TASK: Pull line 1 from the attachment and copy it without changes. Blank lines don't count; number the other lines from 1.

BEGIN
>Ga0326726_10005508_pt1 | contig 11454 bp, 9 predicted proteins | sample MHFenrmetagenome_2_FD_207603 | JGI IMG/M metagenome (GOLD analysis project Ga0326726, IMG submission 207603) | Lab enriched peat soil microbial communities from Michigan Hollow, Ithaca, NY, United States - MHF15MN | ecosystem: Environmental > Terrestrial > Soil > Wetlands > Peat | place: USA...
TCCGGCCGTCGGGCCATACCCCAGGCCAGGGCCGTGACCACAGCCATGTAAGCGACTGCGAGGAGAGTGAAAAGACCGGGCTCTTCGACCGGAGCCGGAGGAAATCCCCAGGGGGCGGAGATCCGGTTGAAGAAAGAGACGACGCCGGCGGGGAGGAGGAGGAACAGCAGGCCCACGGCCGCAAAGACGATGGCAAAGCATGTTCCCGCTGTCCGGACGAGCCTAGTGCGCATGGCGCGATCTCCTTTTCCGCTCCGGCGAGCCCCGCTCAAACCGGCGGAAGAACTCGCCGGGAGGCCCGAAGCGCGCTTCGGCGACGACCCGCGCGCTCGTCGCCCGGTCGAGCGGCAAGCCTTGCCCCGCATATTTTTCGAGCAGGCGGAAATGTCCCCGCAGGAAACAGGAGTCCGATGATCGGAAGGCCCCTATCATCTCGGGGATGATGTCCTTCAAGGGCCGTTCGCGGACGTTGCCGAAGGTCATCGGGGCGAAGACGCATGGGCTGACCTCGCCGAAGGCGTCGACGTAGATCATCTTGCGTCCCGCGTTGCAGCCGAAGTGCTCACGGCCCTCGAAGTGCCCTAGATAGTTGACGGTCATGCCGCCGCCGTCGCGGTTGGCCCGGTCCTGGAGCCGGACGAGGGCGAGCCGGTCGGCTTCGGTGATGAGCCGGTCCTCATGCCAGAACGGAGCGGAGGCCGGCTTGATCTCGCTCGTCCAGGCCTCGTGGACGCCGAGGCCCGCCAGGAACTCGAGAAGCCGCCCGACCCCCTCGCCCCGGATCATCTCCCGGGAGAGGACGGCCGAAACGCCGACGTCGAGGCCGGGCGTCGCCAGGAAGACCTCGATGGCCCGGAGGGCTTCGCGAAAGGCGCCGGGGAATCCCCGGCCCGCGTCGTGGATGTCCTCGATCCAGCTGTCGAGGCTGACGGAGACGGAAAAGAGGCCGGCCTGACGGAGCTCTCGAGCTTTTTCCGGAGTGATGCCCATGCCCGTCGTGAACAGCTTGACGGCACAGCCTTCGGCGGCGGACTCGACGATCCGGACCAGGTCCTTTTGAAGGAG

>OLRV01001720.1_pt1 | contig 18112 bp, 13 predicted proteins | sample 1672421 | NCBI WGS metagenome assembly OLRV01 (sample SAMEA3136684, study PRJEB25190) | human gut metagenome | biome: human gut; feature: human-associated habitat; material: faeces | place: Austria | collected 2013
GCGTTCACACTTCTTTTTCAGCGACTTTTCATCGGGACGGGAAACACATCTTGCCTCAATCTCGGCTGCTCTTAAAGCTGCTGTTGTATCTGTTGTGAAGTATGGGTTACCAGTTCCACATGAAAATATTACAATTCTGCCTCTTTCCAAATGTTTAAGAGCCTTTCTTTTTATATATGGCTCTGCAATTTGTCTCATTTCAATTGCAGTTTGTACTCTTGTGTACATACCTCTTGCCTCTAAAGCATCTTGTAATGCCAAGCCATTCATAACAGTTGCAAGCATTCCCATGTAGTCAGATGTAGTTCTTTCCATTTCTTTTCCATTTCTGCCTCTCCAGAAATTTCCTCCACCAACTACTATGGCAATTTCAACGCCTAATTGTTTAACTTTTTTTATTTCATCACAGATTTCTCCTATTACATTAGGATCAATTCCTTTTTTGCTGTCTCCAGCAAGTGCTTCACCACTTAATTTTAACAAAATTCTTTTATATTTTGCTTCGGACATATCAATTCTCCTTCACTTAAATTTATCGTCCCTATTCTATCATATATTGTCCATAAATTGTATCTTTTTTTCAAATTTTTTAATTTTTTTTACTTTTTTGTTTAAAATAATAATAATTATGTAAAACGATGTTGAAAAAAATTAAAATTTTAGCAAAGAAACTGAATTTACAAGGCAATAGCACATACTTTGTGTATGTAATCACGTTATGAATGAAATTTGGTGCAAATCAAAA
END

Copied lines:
>Ga0326726_10005508_pt1 | contig 11454 bp, 9 predicted proteins | sample MHFenrmetagenome_2_FD_207603 | JGI IMG/M metagenome (GOLD analysis project Ga0326726, IMG submission 207603) | Lab enriched peat soil microbial communities from Michigan Hollow, Ithaca, NY, United States - MHF15MN | ecosystem: Environmental > Terrestrial > Soil > Wetlands > Peat | place: USA...